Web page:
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China to stress economic growth over arresting global heating June 4, 2007

Posted by Brian Angliss in 2008 Campaign, Energy & the Environment, Environment, Foreign Policy, Global warming.
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According to Deutsche Welle this morning, the official Chinese position on economic growth and global heating is that economic growth trumps global heating.

“There is especially no research that details the economic impact of a two-degree restriction, nor what kind of influence such a target would bring on the development of each nation.” (Ma Kai, the minister of China’s key Reform and Development Commission, quoted from Deutsche Welle’s article above)

According to the IPCC report that China signed last month, the cost in global economic growth is expected to be approximately 0.12 percent growth in GDP. Note that this simply a slowdown in the current rate of growth, not an actual shrinkage in GDP.

Ma is either misinformed or is outright lying. (more…)


Money, speech, and corporate personhood April 26, 2007

Posted by Brian Angliss in Domestic Policy, Foreign Policy.
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Yesterday, the Supreme Court heard the latest challenge to the McCain-Feingold Act, the act that set stringent limits on the ability of unions and corporations to air ads that specifically mention a candidates name within 60 days of the election. Wisconsin Right to Life (a corporation under federal law) sued, claiming that this restriction violated their right to free speech under the First Amendment. And, judging by the questions of the Supreme Court Justices during yesterday’s arguments, it looks like there’s a decent chance that the Roberts court will overturn this portion of the McCain-Feingold Act when it releases its decision sometime before June. (more…)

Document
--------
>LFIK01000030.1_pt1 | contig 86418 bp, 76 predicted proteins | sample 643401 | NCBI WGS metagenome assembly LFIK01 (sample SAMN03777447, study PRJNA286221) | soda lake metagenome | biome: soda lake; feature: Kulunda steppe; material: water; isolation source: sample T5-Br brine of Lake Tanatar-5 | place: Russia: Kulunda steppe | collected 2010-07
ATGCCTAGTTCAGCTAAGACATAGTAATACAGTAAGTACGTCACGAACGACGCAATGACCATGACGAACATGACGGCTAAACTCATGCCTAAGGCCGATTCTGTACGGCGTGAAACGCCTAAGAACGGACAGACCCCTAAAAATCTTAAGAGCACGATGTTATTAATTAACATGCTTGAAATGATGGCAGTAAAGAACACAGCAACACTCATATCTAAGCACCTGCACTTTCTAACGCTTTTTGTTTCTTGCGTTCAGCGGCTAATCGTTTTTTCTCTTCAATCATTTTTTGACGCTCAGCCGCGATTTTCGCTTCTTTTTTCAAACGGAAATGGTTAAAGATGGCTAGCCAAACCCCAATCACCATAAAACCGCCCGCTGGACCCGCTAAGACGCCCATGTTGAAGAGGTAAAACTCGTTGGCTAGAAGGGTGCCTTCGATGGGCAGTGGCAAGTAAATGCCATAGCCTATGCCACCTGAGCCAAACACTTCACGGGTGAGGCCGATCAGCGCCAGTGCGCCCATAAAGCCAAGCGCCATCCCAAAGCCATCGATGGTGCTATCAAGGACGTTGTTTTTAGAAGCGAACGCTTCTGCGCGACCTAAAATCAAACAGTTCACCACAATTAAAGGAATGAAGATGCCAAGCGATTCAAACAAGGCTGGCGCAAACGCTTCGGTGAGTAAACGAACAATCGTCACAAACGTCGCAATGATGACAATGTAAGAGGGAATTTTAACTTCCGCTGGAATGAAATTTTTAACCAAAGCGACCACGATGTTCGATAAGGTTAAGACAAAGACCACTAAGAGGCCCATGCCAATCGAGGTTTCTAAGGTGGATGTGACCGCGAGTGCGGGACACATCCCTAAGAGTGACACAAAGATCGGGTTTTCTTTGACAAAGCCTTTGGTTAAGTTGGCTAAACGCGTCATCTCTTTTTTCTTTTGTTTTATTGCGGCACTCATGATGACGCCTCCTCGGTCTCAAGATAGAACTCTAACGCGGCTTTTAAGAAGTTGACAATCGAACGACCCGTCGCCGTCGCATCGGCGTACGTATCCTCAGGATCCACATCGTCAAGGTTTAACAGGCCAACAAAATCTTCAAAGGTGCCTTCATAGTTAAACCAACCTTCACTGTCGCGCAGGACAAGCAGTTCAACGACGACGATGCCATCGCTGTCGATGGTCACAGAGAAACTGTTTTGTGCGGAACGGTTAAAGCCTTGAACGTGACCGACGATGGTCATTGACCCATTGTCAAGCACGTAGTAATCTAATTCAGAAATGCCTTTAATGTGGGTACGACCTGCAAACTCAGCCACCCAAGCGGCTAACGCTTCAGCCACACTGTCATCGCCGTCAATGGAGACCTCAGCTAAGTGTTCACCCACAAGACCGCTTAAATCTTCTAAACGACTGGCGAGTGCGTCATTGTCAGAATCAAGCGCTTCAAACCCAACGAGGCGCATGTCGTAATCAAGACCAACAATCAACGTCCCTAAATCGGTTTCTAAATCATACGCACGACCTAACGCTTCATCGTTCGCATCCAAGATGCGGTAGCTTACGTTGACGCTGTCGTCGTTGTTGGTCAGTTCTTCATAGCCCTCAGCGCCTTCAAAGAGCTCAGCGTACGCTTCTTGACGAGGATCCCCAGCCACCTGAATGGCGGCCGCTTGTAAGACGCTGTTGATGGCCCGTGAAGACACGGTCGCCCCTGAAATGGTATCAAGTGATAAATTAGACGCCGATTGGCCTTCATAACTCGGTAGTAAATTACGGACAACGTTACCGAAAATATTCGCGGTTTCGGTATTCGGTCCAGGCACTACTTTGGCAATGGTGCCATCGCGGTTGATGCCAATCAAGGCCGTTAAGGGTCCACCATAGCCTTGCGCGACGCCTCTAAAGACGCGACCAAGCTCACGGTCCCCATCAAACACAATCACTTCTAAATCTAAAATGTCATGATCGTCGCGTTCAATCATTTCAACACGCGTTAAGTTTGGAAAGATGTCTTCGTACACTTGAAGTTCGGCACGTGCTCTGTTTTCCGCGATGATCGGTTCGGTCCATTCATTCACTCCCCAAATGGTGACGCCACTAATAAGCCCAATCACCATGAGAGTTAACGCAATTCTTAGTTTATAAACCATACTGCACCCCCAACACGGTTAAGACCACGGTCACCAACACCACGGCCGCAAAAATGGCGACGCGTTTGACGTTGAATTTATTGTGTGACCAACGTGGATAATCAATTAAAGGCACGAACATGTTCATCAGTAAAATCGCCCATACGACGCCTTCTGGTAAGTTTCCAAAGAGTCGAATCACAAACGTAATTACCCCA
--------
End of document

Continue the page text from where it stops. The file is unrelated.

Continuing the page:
Revisiting Nuclear Non-Proliferation April 6, 2007

Posted by Brian Angliss in Energy & the Environment, Foreign Policy, technology.

United States energy policy is intertwined with foreign policy, global heating, and public health. The strategic energy plank I’ve written for Dr. Slammy’s campaign will be posted some time in the next few weeks, but one of the tactical realizations that informed my broader thought process was how we could power our civilization while weaning ourselves off coal, oil, and natural gas. Nuclear energy is the only candidate energy supply currently widely available that will be able to meet our energy needs. Unfortunately, widing access to sustainable nuclear energy will eventually run afoul of the Nuclear Non-Proliferation Treaty (NPT).

My argument for revisiting how the NPT works, and for dramatically increasing the enforcement power of the IAEA, is presented below.